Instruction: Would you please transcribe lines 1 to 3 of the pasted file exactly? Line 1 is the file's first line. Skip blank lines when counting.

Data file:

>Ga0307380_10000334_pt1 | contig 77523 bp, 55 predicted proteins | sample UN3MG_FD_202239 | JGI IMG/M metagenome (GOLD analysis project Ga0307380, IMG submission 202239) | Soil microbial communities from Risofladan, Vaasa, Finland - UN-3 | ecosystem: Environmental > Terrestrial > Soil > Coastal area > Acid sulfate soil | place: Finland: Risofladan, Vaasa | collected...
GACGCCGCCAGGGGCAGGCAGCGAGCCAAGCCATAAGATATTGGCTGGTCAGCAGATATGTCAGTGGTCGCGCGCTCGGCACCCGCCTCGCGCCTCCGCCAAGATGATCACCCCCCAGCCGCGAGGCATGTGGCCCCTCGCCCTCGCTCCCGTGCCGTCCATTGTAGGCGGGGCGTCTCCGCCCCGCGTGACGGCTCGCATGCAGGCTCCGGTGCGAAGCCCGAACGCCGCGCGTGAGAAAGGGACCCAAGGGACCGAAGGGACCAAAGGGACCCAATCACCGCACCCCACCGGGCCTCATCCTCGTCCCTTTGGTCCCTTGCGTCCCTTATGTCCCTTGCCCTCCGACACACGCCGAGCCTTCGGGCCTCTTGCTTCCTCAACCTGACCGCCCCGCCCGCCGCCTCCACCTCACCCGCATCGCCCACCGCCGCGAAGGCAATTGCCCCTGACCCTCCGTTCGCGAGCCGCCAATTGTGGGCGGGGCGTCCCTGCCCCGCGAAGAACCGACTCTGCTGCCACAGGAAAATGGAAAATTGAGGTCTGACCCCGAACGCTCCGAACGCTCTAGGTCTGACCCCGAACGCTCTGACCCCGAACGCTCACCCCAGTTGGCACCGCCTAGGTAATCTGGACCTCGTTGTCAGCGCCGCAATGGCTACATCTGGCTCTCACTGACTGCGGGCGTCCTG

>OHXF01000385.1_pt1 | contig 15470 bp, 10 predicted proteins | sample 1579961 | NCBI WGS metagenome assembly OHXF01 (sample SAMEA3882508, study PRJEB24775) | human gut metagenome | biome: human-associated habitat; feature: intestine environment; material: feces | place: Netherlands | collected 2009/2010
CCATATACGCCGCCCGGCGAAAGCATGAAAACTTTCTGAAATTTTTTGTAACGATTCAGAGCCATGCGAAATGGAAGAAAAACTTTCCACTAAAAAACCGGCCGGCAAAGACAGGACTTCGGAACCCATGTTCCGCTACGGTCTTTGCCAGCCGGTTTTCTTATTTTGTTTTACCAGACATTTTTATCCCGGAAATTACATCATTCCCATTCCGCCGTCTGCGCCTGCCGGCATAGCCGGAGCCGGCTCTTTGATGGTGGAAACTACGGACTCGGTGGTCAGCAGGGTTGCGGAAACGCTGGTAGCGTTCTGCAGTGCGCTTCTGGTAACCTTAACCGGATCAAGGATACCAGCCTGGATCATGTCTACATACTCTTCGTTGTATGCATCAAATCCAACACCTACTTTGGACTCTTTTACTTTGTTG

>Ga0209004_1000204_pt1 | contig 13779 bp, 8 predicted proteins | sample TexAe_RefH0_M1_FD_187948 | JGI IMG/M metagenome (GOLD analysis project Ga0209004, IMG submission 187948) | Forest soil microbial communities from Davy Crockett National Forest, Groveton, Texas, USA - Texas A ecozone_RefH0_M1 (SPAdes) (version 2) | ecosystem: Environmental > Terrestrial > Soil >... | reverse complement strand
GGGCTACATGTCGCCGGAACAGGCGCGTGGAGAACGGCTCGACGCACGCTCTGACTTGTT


>Ga0307380_10000334_pt1 | contig 77523 bp, 55 predicted proteins | sample UN3MG_FD_202239 | JGI IMG/M metagenome (GOLD analysis project Ga0307380, IMG submission 202239) | Soil microbial communities from Risofladan, Vaasa, Finland - UN-3 | ecosystem: Environmental > Terrestrial > Soil > Coastal area > Acid sulfate soil | place: Finland: Risofladan, Vaasa | collected...
GACGCCGCCAGGGGCAGGCAGCGAGCCAAGCCATAAGATATTGGCTGGTCAGCAGATATGTCAGTGGTCGCGCGCTCGGCACCCGCCTCGCGCCTCCGCCAAGATGATCACCCCCCAGCCGCGAGGCATGTGGCCCCTCGCCCTCGCTCCCGTGCCGTCCATTGTAGGCGGGGCGTCTCCGCCCCGCGTGACGGCTCGCATGCAGGCTCCGGTGCGAAGCCCGAACGCCGCGCGTGAGAAAGGGACCCAAGGGACCGAAGGGACCAAAGGGACCCAATCACCGCACCCCACCGGGCCTCATCCTCGTCCCTTTGGTCCCTTGCGTCCCTTATGTCCCTTGCCCTCCGACACACGCCGAGCCTTCGGGCCTCTTGCTTCCTCAACCTGACCGCCCCGCCCGCCGCCTCCACCTCACCCGCATCGCCCACCGCCGCGAAGGCAATTGCCCCTGACCCTCCGTTCGCGAGCCGCCAATTGTGGGCGGGGCGTCCCTGCCCCGCGAAGAACCGACTCTGCTGCCACAGGAAAATGGAAAATTGAGGTCTGACCCCGAACGCTCCGAACGCTCTAGGTCTGACCCCGAACGCTCTGACCCCGAACGCTCACCCCAGTTGGCACCGCCTAGGTAATCTGGACCTCGTTGTCAGCGCCGCAATGGCTACATCTGGCTCTCACTGACTGCGGGCGTCCTG

>OHXF01000385.1_pt1 | contig 15470 bp, 10 predicted proteins | sample 1579961 | NCBI WGS metagenome assembly OHXF01 (sample SAMEA3882508, study PRJEB24775) | human gut metagenome | biome: human-associated habitat; feature: intestine environment; material: feces | place: Netherlands | collected 2009/2010